6.9/10
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17 user 9 critic

Five Angles on Murder (1950)

The Woman in Question (original title)
Approved | | Mystery | 18 February 1952 (USA)
A woman is murdered, but she is seen in different ways by different people.

Director:

Anthony Asquith

Writer:

John Cresswell (original story and screenplay)
Reviews
1 nomination. See more awards »

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Cast

Cast overview:
Jean Kent ... Agnes / Madame Astra / Parrot (voice)
Dirk Bogarde ... R.W. (Bob) Baker
John McCallum ... Michael Murray
Susan Shaw ... Catherine Taylor
Hermione Baddeley ... Mrs. Finch
Charles Victor Charles Victor ... Albert Pollard
Duncan Macrae ... Supt. Lodge
Lana Morris ... Lana Clark
Joe Linnane Joe Linnane ... Inspector Butler
Vida Hope Vida Hope ... Shirley Jones
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Storyline

A woman is murdered, but she is seen in different ways by different people.

Plot Summary | Add Synopsis

Taglines:

The suspense-tense surprise of the year!

Genres:

Mystery

Certificate:

Approved | See all certifications »
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Details

Country:

UK

Language:

English

Release Date:

18 February 1952 (USA) See more »

Also Known As:

Five Angles on Murder See more »

Company Credits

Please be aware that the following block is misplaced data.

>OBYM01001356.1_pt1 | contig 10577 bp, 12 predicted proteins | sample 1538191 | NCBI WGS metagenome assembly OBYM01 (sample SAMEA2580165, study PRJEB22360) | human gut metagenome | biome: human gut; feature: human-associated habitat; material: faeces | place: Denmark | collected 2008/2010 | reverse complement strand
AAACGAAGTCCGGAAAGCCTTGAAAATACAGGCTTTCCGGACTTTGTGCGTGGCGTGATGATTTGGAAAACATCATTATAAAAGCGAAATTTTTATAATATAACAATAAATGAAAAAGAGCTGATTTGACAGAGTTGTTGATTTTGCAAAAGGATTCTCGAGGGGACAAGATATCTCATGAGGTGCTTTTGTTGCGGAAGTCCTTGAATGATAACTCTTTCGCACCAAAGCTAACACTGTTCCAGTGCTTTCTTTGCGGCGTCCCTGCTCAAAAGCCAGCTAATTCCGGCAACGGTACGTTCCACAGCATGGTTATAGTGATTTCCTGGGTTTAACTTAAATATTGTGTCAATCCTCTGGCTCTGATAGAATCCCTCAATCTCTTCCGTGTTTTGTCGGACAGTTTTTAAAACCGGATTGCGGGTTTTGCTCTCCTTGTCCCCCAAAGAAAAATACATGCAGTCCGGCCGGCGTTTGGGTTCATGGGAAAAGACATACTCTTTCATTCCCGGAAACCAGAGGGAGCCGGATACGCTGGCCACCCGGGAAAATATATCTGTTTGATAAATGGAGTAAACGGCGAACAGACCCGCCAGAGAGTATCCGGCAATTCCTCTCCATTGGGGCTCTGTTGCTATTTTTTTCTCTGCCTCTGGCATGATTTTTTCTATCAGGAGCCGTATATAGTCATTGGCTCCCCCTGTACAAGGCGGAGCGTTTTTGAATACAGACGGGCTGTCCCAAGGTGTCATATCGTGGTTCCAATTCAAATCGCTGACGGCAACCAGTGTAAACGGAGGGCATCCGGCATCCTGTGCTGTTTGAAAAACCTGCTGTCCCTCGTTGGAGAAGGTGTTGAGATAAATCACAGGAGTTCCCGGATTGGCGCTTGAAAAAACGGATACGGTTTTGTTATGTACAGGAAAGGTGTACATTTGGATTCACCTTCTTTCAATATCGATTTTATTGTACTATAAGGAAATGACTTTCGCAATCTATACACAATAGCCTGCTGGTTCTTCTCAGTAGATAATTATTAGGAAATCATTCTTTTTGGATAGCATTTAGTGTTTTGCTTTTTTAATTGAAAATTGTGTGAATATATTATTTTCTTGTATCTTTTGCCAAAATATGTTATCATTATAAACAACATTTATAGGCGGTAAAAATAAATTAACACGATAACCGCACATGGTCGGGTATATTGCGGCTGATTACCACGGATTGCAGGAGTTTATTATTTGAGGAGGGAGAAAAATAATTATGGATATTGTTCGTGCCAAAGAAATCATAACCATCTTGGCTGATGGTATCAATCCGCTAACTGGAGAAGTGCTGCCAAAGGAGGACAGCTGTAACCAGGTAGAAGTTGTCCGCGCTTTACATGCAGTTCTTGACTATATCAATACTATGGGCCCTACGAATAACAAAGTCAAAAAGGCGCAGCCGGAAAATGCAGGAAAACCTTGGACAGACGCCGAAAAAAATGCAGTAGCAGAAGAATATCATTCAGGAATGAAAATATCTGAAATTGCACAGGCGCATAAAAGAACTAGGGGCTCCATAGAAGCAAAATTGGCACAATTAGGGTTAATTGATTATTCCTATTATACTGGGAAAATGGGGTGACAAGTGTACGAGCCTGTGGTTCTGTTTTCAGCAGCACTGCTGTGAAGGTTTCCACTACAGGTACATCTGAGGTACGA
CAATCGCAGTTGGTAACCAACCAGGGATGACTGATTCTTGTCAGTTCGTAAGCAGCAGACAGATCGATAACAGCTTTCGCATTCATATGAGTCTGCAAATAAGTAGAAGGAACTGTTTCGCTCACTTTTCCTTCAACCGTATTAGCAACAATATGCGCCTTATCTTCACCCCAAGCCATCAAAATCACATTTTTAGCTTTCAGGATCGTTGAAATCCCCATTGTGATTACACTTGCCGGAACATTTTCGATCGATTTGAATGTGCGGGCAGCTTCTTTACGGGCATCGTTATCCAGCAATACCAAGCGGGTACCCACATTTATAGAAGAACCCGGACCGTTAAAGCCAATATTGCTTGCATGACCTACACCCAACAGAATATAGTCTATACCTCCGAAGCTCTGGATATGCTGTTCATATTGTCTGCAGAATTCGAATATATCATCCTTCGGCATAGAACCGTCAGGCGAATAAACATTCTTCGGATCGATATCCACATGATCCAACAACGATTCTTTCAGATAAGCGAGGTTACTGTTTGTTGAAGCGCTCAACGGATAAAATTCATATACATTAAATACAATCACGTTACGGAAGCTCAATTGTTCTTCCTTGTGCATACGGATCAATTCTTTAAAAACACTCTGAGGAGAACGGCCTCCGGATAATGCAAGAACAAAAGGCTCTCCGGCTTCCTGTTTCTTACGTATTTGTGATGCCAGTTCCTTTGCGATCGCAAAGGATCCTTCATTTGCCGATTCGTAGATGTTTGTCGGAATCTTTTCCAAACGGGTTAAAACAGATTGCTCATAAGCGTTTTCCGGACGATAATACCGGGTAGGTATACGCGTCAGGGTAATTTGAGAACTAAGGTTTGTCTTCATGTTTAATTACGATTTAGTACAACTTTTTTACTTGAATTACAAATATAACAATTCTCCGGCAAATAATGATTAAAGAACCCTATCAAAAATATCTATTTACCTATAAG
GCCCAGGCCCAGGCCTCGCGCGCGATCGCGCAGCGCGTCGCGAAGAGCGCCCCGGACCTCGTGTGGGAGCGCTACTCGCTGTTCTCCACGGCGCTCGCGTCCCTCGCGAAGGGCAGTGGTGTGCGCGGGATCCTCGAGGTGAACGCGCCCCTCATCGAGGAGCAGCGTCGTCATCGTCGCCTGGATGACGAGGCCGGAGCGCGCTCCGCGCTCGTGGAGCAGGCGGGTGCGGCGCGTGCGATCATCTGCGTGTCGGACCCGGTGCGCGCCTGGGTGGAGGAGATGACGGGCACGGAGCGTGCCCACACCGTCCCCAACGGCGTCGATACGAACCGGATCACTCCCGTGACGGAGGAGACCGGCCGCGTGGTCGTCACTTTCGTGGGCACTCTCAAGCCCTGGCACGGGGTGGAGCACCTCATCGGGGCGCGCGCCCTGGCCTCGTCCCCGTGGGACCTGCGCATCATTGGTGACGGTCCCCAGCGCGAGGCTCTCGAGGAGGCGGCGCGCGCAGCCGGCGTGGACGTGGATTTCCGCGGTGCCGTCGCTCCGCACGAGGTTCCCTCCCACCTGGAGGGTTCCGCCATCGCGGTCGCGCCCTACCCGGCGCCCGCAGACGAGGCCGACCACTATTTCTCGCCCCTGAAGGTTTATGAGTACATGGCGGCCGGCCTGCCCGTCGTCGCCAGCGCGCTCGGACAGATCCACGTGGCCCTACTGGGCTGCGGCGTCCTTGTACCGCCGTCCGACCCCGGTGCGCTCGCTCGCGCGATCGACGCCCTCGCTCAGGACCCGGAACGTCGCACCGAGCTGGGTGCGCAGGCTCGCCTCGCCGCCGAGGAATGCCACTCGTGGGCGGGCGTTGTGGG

Show more on IMDbPro »

Technical Specs

Runtime:

Sound Mix:

Mono (Western Electric Recording)

Aspect Ratio:

1.37 : 1
See full technical specs »
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Did You Know?

Trivia

Inside joke: When the police inspectors are searching the flat at the beginning, they come across some photographs of the dead woman's boyfriends. One comments to the other that they might recognise some of these men from their own rogues' gallery. He pauses, examines one and says knowingly, "John Mills!" Obviously a tongue-in-cheek reference to a certain fellow actor! See more »

Goofs

The dialogue suggests that the film is set in a coastal resort near Southampton. But the map on the wall of the police station appears to show the Eastbourne area, some eighty miles to the east. See more »

Quotes

Supt. Lodge: Polly! Pretty Polly! Pity - the one witness who knows all the answers and he won't talk.
See more »

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User Reviews

 
Oscar Bait
10 October 2018 | by bobliptonSee all my reviews

Jean Kent has been murdered in her bedroom. Duncan Macrae and Joe Linnane conduct the investigation by speaking with the people around her.

The gimmick in this movie is that as each of the witness/suspects describes the events, we see it from the speaker's viewpoint... and the character, appearance and behavior of every individual changes according to whose version we are hearing. It's a subjective camera: not a new thing in the movies, but still a novelty. THree years earlier, Hitchcock had misused it in THE PARADINE CASE and the year this came out, Kurosawa directed RASHOMON which seems to assert there is no objective reality.

That's not what's happening here. THe point is to take the subjective realities and winkle out the objective reality behind them. In the course of so doing, we get to see the actors perform their roles in a variety of manners, particularly Miss Kent, who ranges from slattern to aristocrat. In the US, this would have been a vehicle for the actress in the lead role looking for an Oscar. Look! I can do this line as a loose woman! Look, I can do it as as an impoverished noblewoman! And so forth.


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